Now consider a few details of the creation story itself. When we read the first story of creation, in Genesis 1:1-2:4, we see that on the first day, God separated the light from the darkness, and morning and evening were the first day. Now this is interesting because the sun and moon—by which we get our light, were not created until day four. Now, if we trust the scripture, and take it seriously, we who live in the 21st century know immediately that the story in Genesis is not meant to be a scientific account of creation. If it were science, there would be a sun and moon before there was light on the earth. So where does that leave us. Some will think, “Oh, if this creation story is not science, it must be poetry. It is a beautiful, poetic account of creation.” That, I think, is an equally big mistake. The text of the first story of creation is more than poetry. It is theology, which is the study of God, and, I believe the queen of the sciences. We know it is theology because it names God 35 times in 34 verses. Now if this creation story is theology, what does it tell us about the sun and the moon? It tells us first and foremost that they are a part of the creation. This was explosive news for some of the first people who heard these stories told or read. Remember, the ancient peoples that surrounded Israel, whether the Egyptians or the Canaanites, worshiped the sun and the moon as gods. Yet, this story said to them, “The sun and moon are not gods. They are certainly important. One rules the day, and the other the night. but the sun and moon, like everything else, is just part of God’s creation.”

The primary emphasis of the first creation story of Genesis is to insist that God is the creator of all things, and that mankind is the apex of God’s creation. In the first creation story God made “adam” with a little “a,” meaning, “mankind” in God’s own image. The text declares, “in the image of God he created him, male and female he created them.” Last week we saw that whatever else this means, it must mean that God gave human beings a measure of the Divine freedom. The animals are ruled by their instincts. We are not. We can go north in the winter. We can choose between right and wrong. God even gave us the freedom to disobey God.

The second story of creation is not just about the creation, it is about things as they are. (See Note: Theodicy) It is not science, and it is not poetry, it is theology. It attempts to explain why the world is like it is, and it roots those things in the attitudes and actions of three important players.

First there is Adam, meaning the man, the first man. Then there is the man’s helper made for him by God. Adam said, “I will call her woman, for she was taken out of man.” Many women do not like this story for in this story women are made subject to men. This story did not create that situation. It is just the way that it was. Men were stronger than women. A woman needed a man’s protection. It was a man’s world, and it would be for thousands of years to come. In the New Testament Jesus lifted the station of women, but that did not last. By the time 1st Timothy was written we read: (See Note on 1st Timothy)

12 I permit no woman to teach or to have authority over men; she is to keep silent. 13 For Adam was formed first, then Eve; 14 and Adam was not deceived, but the woman was deceived and became a transgressor.

Churches, who do not let women teach, or serve of church boards, take this text and other like it at face value. Moravians have women pastors, and teachers, and bishops, and elders, because we set these texts over against Galatians 3:27-28 and find them wanting. There we read:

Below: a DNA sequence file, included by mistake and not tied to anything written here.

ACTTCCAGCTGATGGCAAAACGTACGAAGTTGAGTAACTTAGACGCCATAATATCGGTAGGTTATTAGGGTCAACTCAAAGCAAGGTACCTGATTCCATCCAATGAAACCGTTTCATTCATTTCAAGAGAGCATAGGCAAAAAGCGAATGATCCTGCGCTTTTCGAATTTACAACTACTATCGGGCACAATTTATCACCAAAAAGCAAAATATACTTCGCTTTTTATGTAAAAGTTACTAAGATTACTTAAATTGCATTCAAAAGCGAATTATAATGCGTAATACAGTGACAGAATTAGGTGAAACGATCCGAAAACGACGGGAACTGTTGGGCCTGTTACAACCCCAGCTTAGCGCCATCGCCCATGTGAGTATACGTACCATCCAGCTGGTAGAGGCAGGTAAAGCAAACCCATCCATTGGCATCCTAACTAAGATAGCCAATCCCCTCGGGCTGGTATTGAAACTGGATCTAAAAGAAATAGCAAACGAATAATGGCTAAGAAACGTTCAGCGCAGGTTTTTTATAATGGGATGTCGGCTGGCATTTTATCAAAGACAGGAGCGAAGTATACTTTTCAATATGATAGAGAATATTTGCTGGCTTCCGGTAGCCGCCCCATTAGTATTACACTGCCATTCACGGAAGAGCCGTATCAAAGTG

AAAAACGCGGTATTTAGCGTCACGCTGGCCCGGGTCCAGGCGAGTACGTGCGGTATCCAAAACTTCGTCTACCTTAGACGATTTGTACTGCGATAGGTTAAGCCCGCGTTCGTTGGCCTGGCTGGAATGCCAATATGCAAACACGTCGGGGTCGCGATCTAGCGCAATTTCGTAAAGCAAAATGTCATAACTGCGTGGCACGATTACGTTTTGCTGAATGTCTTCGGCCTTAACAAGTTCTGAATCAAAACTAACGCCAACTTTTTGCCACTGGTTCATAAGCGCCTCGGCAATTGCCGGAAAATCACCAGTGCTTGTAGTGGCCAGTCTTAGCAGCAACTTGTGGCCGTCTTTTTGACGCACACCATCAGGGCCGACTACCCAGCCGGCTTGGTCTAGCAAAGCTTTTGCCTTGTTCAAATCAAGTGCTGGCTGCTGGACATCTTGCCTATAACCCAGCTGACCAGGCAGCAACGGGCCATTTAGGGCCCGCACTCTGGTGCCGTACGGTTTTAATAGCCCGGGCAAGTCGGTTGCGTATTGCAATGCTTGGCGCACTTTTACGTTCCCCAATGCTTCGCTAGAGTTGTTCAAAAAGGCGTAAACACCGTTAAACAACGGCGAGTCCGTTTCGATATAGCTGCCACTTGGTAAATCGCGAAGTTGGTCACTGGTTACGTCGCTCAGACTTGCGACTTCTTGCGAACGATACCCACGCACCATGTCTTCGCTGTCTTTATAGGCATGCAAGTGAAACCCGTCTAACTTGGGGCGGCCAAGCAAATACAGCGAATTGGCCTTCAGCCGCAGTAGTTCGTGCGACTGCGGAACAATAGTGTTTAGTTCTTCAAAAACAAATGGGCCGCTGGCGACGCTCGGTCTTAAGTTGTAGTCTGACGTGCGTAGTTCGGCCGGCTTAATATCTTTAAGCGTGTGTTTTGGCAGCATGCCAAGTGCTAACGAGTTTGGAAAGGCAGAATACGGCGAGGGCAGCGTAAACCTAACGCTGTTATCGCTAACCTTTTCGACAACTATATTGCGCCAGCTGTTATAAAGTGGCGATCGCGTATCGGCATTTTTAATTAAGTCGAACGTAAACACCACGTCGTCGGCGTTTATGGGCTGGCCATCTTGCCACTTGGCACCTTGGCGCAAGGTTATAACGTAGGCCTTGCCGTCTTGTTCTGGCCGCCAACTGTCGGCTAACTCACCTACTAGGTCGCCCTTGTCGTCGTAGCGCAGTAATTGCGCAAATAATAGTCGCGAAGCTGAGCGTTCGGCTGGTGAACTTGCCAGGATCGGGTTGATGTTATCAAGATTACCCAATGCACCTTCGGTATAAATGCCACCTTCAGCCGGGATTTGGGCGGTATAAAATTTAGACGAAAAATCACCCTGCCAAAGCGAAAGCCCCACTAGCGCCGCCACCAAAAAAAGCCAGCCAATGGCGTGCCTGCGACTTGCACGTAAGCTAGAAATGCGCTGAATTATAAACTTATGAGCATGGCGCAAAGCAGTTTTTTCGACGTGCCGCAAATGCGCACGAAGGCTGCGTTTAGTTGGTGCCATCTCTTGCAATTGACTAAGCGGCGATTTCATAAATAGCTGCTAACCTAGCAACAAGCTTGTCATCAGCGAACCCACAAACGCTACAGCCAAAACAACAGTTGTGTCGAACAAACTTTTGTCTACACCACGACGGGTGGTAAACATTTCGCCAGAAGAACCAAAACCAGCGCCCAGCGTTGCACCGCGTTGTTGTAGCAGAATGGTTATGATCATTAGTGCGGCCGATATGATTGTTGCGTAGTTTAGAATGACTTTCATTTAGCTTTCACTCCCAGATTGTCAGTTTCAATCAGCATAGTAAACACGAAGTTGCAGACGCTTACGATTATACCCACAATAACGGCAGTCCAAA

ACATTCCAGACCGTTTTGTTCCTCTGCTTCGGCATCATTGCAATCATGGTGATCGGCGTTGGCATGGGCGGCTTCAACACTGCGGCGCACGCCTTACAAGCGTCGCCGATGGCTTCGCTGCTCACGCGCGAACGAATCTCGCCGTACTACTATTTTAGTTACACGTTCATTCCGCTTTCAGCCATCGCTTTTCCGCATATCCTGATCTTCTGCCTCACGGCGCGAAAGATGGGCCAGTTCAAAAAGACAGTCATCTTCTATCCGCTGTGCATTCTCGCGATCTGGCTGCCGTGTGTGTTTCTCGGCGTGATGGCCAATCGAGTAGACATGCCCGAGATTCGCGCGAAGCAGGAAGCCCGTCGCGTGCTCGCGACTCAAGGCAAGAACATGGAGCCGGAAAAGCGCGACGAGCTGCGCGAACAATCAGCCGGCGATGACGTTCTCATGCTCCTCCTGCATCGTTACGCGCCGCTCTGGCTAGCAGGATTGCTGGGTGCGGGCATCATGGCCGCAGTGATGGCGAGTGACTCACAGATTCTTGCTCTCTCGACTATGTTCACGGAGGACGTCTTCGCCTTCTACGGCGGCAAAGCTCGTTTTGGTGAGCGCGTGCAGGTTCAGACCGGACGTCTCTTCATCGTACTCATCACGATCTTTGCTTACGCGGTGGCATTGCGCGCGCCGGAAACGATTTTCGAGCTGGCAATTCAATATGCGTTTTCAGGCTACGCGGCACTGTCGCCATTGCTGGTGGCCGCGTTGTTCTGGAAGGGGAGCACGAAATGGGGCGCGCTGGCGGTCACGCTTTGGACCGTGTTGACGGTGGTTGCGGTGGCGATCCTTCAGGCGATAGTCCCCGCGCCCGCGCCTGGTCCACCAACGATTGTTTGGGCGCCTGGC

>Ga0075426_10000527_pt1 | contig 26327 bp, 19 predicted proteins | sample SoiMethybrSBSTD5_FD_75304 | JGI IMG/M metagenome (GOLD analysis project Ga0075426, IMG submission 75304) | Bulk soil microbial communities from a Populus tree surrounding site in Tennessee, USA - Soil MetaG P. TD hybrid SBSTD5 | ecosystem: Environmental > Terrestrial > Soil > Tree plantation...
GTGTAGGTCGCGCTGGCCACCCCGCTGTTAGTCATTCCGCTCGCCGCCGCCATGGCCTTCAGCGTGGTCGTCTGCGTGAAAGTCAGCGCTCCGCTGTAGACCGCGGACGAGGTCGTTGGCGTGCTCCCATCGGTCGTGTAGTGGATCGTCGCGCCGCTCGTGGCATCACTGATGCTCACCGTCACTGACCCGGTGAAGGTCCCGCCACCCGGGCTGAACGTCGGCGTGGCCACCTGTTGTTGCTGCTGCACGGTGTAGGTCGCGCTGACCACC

27 For as many of you as were baptized into Christ have put on Christ. 28 There is neither Jew nor Greek, there is neither slave nor free, there is neither male nor female; for you are all one in Christ Jesus.

According to the story, Adam was the first to be created, but in my mind it was the woman who took leadership in this first family. Eve was a smart cookie. Eve was wise enough to let her husband think he was in charge, and Eve was smart enough and sexy enough to get her husband to do what ever she wanted him to do.

Eve was smarter than Adam, and more ambitious, too,  but Eve was not as smart as she thought she was, for the serpent, who is the third major character in this story, deceived her.

The serpent deceived Eve with a lie. The serpent convinced Eve that God did not have our best interest at heart. First, the serpent misdirected her. He asked, “Did God tell you not to eat of any of the trees in the Garden?” Eve answered:

“We may eat of the fruit of the trees of the garden; but God said, ‘You shall not eat of the fruit of the tree which is in the midst of the garden, neither shall you touch it, lest you die.’”

Then the Serpent told an out and out lie, the first recorded in Scripture. He said, “You will not die. For God knows that when you eat of it your eyes will be opened, and you will be like God, knowing good and evil.”

Eve saw that the tree is a delight to the eyes, and good for food, and desired to make one wise, so she ate, and she gave some of the fruit to her husband and he ate.

And the world changed. Suddenly the first pair knew that they no longer lived in a perfect world of carefree freedom. To this point they had been naked and not ashamed. That is no longer true. Their eyes have suddenly been opened, and for the first time they see their nakedness. In response to this change, they fashioned clothes for themselves from leaves, and they hid themselves from God, in the garden.

We cannot hide from God. God knows when we rise up and when we lie down. He discerns our thoughts from afar. (Psalm 139) We cannot hide, and neither, according to the second story of creation, could Adam and Eve. The first pair was transparent before God. God made a visit to them, and God said to Adam, “Who told you that you are naked? Have you eaten of the tree of which I commanded you not to eat?”